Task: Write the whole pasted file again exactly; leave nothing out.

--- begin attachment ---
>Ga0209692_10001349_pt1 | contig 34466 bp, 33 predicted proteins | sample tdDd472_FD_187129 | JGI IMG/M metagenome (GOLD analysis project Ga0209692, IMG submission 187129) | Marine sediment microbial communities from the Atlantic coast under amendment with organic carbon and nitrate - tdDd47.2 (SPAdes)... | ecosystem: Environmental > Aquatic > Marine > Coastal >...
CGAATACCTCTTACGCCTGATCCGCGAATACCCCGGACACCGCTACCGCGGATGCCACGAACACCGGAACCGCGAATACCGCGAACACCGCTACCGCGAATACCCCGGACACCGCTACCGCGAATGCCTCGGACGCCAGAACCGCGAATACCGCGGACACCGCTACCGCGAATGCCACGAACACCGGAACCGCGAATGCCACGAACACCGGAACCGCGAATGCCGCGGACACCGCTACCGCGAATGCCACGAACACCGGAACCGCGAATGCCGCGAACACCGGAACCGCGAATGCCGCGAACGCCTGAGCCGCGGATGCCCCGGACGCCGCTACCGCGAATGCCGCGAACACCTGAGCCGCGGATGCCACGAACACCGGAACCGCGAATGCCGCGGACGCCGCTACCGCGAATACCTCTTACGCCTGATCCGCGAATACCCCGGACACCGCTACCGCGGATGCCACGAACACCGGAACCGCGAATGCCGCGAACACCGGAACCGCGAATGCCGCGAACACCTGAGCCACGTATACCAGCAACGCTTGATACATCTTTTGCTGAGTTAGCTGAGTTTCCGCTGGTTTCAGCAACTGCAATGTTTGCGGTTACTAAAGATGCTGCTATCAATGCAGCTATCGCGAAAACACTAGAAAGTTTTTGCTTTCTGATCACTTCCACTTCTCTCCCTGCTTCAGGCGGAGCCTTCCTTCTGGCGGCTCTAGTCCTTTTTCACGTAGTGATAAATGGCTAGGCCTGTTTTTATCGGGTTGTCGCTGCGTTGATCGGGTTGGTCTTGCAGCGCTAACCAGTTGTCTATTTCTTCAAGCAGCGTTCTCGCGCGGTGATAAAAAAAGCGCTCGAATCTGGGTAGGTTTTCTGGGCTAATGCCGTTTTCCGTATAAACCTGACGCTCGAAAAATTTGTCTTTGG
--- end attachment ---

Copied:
>Ga0209692_10001349_pt1 | contig 34466 bp, 33 predicted proteins | sample tdDd472_FD_187129 | JGI IMG/M metagenome (GOLD analysis project Ga0209692, IMG submission 187129) | Marine sediment microbial communities from the Atlantic coast under amendment with organic carbon and nitrate - tdDd47.2 (SPAdes)... | ecosystem: Environmental > Aquatic > Marine > Coastal >...
CGAATACCTCTTACGCCTGATCCGCGAATACCCCGGACACCGCTACCGCGGATGCCACGAACACCGGAACCGCGAATACCGCGAACACCGCTACCGCGAATACCCCGGACACCGCTACCGCGAATGCCTCGGACGCCAGAACCGCGAATACCGCGGACACCGCTACCGCGAATGCCACGAACACCGGAACCGCGAATGCCACGAACACCGGAACCGCGAATGCCGCGGACACCGCTACCGCGAATGCCACGAACACCGGAACCGCGAATGCCGCGAACACCGGAACCGCGAATGCCGCGAACGCCTGAGCCGCGGATGCCCCGGACGCCGCTACCGCGAATGCCGCGAACACCTGAGCCGCGGATGCCACGAACACCGGAACCGCGAATGCCGCGGACGCCGCTACCGCGAATACCTCTTACGCCTGATCCGCGAATACCCCGGACACCGCTACCGCGGATGCCACGAACACCGGAACCGCGAATGCCGCGAACACCGGAACCGCGAATGCCGCGAACACCTGAGCCACGTATACCAGCAACGCTTGATACATCTTTTGCTGAGTTAGCTGAGTTTCCGCTGGTTTCAGCAACTGCAATGTTTGCGGTTACTAAAGATGCTGCTATCAATGCAGCTATCGCGAAAACACTAGAAAGTTTTTGCTTTCTGATCACTTCCACTTCTCTCCCTGCTTCAGGCGGAGCCTTCCTTCTGGCGGCTCTAGTCCTTTTTCACGTAGTGATAAATGGCTAGGCCTGTTTTTATCGGGTTGTCGCTGCGTTGATCGGGTTGGTCTTGCAGCGCTAACCAGTTGTCTATTTCTTCAAGCAGCGTTCTCGCGCGGTGATAAAAAAAGCGCTCGAATCTGGGTAGGTTTTCTGGGCTAATGCCGTTTTCCGTATAAACCTGACGCTCGAAAAATTTGTCTTTGG